it looks very promising for angela merkel to remain as chancellor after the election, but just to make sure she is getting the check out with these promises and spending money on families, infrastructure, and other things to make sure they realize that the conservatives are the right people to lead the country after september as well. >> some of the reaction is that she is stealing a page from the social democrats playbook with all this spending. is she warming up to the idea of a grand coalition? >> there is a lot of flexibility in this program. there is a lots of overlap with the kinds of things -- the center ground that they are fighting for. she is no longer adamantly opposed to the idea of taking action to stop companies paying wages that are too low. that is a key policy.
having said that, they are heavily criticizing these proposals saying that conservatives do not seem to know how they will be paid for. it is absolutely clear that angela merkel would rather continue rolling with her current coalition if the voters allow her to do so. that is the big question. >> we shall see. thank you for your insights. >> someone angela merkel's own side of feel she has moved the party to do below much to the center. they are asking questions like, what does the cdu under her leadership even stand for? >> we decided to check out the rank and file. >> he is the young christian democrat leader. he sees himself as dynamic.
he wants his party to reflect those values, too. people are interested in local issues. for him, this is what his job is all about. right now, he is trying to convince people that they have the better program. >> we are the party for families and people. when people change, society has to as well. >> not everyone likes change. christian democrats have changed a lot. germany is ditching nuclear energy. same-sex couples will soon get family tax breaks. conservatives have something for almost everyone.
they are liberal, green, and worker friendly. but are they still conservatives? they are divided. >> i am very disappointed that she has been leaning toward the left. big parties, like the christian democrats, must be open to taking ideas from anyone and everyone on board, including the social democrats. >> that is her goal. to capture the ground and reach out to new voters. he has the same goal. he denies they are beginning to occupy the same political ground as its rivals. >> the differences are pretty obvious. we have the political leader of europe on our side. she is steering germany. >> the christian democrats campaign focuses.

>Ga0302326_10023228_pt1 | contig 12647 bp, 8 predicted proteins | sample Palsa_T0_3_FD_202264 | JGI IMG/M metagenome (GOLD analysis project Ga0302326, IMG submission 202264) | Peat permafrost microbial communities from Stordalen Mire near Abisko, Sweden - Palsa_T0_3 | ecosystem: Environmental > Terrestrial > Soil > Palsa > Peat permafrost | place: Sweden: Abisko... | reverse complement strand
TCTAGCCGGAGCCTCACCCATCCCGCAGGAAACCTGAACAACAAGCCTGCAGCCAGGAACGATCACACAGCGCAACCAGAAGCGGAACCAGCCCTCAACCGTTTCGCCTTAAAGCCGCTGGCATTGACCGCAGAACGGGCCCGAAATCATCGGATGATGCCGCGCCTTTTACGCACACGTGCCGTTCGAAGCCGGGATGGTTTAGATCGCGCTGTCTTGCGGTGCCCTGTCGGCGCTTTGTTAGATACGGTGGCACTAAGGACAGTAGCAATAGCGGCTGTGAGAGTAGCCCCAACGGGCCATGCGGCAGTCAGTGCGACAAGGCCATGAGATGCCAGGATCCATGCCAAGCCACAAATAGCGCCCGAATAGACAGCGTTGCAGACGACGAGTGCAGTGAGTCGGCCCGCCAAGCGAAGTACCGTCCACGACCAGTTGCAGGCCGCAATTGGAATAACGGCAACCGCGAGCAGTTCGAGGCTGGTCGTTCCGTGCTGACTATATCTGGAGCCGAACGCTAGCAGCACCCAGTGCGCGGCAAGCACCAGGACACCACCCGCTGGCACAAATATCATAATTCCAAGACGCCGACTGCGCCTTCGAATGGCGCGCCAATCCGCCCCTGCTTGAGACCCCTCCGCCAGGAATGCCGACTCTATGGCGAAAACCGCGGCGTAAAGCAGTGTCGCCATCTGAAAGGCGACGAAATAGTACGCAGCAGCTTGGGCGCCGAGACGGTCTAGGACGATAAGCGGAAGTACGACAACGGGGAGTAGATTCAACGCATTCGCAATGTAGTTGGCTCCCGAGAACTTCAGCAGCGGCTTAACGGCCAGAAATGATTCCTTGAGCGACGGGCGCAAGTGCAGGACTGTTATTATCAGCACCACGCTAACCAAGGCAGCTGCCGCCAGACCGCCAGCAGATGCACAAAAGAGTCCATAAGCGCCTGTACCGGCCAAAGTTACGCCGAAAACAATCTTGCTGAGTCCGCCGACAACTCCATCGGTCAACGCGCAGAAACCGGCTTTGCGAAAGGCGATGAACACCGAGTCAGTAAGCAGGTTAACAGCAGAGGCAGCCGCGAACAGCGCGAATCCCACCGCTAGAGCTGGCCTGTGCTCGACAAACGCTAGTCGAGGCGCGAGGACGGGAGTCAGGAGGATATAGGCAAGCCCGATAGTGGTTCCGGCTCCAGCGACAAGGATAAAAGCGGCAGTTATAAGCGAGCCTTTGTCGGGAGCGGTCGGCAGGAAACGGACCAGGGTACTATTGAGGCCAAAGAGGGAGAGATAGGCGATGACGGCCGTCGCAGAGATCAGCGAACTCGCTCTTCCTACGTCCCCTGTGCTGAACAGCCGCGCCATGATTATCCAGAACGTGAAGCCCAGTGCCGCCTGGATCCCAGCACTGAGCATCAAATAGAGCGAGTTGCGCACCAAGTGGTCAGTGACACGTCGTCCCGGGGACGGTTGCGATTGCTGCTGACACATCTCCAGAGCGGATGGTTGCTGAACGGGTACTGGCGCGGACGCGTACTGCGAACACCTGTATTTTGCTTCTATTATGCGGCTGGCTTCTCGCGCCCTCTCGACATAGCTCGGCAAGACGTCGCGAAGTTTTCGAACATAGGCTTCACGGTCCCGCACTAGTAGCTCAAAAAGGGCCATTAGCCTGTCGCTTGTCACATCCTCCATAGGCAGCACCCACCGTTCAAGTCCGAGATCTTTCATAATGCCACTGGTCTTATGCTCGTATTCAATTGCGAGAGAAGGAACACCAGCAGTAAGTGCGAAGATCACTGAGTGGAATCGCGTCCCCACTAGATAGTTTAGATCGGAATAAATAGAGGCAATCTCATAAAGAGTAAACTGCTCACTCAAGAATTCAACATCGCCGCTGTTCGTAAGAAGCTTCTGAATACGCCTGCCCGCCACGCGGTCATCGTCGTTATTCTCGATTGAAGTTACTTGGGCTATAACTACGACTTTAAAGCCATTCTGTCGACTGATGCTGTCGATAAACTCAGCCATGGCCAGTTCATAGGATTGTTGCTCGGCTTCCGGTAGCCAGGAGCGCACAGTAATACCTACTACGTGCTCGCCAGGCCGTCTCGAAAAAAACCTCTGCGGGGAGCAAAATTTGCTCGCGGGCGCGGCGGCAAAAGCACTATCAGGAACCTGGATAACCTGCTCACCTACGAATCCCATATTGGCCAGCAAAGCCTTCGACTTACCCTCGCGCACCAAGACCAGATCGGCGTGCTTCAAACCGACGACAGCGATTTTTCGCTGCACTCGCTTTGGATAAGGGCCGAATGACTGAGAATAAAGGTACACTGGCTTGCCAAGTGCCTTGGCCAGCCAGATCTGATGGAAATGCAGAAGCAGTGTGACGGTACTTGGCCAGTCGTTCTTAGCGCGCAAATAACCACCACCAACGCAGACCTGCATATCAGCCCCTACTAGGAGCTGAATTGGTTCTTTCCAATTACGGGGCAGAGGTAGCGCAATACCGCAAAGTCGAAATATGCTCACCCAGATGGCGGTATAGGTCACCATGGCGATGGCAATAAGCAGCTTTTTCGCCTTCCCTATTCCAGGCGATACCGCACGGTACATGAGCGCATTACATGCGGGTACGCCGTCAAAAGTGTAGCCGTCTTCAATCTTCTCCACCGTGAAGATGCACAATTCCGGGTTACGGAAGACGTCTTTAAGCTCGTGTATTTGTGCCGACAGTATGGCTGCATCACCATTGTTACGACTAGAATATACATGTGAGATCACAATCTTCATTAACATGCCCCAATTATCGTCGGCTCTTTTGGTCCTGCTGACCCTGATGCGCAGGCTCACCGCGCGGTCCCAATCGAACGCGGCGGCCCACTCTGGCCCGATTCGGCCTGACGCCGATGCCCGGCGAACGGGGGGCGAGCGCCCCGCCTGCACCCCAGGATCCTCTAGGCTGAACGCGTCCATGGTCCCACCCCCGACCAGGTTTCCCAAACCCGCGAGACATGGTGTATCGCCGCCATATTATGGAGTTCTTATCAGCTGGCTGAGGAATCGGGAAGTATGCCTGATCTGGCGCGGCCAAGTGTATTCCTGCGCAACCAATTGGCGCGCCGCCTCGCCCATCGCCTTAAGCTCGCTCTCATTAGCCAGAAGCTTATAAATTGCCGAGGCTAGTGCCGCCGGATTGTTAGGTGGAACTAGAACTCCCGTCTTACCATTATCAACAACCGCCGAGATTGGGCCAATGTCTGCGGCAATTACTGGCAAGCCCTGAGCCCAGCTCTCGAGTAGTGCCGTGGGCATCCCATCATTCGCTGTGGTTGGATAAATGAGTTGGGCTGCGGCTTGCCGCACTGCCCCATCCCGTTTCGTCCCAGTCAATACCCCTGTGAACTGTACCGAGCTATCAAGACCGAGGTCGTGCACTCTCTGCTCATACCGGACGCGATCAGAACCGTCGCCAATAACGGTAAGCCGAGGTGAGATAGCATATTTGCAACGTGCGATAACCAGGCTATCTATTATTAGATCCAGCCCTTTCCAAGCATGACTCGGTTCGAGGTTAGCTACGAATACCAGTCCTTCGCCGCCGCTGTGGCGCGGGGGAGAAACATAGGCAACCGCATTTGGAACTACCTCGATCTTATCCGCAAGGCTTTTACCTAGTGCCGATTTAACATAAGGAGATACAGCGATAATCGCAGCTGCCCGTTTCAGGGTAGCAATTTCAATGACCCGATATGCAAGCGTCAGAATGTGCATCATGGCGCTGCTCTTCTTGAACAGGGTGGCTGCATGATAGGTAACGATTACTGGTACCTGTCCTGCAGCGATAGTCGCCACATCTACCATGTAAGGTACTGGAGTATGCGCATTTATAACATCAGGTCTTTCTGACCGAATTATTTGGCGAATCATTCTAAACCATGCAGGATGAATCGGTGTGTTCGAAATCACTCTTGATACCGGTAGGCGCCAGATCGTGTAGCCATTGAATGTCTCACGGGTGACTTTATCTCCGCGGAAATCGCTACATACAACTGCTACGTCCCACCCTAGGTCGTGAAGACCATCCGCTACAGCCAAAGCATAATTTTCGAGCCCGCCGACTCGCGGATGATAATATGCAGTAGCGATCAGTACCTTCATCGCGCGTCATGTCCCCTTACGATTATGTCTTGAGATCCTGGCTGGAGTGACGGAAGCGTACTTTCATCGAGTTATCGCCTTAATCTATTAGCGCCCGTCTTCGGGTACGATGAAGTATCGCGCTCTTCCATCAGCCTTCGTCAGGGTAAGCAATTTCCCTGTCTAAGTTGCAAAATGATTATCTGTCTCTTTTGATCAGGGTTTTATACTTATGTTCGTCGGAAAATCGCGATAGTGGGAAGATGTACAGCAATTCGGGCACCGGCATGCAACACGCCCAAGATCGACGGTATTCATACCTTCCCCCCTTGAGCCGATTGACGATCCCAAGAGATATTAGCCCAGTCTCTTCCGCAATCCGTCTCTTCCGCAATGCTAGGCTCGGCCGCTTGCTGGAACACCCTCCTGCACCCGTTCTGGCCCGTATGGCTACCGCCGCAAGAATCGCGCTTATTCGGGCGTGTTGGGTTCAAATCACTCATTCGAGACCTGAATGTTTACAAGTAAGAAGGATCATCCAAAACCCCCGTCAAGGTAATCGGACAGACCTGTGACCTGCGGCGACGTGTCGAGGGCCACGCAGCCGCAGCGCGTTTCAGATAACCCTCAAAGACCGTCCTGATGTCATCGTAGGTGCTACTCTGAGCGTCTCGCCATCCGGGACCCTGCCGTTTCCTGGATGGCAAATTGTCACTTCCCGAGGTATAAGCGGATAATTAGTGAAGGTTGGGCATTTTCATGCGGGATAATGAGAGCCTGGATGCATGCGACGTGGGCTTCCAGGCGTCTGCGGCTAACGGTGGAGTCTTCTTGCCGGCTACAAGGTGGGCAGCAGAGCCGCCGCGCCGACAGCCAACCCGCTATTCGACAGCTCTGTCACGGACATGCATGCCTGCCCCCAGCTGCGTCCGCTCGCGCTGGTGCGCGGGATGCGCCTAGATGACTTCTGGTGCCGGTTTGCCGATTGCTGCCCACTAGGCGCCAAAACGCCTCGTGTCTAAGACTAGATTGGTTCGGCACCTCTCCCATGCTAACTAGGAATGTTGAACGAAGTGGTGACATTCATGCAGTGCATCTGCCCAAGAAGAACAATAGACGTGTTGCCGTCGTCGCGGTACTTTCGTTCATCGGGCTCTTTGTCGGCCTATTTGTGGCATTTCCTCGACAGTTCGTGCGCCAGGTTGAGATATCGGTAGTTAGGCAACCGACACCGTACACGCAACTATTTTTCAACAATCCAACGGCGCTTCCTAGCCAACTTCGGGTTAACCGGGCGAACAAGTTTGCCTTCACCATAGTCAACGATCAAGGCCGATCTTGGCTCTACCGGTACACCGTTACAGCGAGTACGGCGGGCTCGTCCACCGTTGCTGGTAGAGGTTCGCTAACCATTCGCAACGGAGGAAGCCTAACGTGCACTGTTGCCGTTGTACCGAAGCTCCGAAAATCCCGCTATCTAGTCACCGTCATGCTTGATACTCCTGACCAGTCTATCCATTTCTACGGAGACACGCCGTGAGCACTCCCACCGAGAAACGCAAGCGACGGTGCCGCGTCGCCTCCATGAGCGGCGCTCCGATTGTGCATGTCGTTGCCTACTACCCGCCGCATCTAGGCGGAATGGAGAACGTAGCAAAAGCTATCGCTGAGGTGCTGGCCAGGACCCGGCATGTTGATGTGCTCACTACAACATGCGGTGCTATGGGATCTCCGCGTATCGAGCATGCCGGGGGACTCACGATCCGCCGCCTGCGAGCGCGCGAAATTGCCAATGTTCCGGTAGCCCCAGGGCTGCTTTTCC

they're convinced with her in charge, they will win the election. maybe it is her current popularity in the polls that are keeping in party criticism of policies to a minimum. they have been a member for nearly 70 years. he agrees with merkel that the conservatives have to reflect a change in germany. >> that is a real advantage for the party. that means they are forced to keep re-examining things and adopting different views. >> her popularity has given the cdu a mighty bump in the polls, the christian democrats still have to convince them that they can go hand-in-hand. >> wimbledon has had its first upset.
7664 was the score. it is the first time they have ever lost in the grand slam tournament. >> some soccer news now. germany has officially unveiled their man at the top. the new coach said it was not only a pleasure put a it to be there. the last post was at barcelona, the dominant force in football. >> the new coach has finally arrived. they spoke to 240 journalists. like a lot of things for him, it was a new experience. >> i am a little nervous. >> expectations were already high. >> i am happy to be here. i can take the pressure.
>> when the topic turned to soccer, he repeatedly switched back to spanish. he summed up his philosophy. >> i love to attack. that is my idea of football. >> a few went to to her his new workplace. to avoid headlines, they stayed away until now. he is supposed to lead them. in another challenge, he will have to get along with the buyer and management. >> for more, let's bring in the correspondent. what is the club expecting? >> first and foremost, success and plenty of it. that is his lifeblood, certainly. but more than that, it is about achieving that in a certain manner.
if you think back to barcelona, he transformed a cult club into one with a transcendental moral quality. they were playing the right way. i think that is something to say. this is really about creating a status, a legacy. really cementing their place as the most valuable brand in football. >> you mentioned the success being his goal. he won everything last year -- the league, the cup, the champions league. can they go anywhere but down? >> it is certainly a tough act to follow. it is better for him to walk into this situation if he had lost the champions league final. it would have been doom and gloom. the monkey on his back. everyone is euphoric, optimistic, and will be forgiving.
they are bound to win a trophy of some sort this season. i think that is what everyone is looking for, too. >> just a few years ago, we cannot imagine someone like him. >> you saw the media scrum today. that is a combination of a whole year of intense scrutiny. it is about being a successful lead, but doing things in a certain way and a sustainable way. i think that is what is so seducing. >> thank you. we are out of time on this edition of the "journal." keep watching.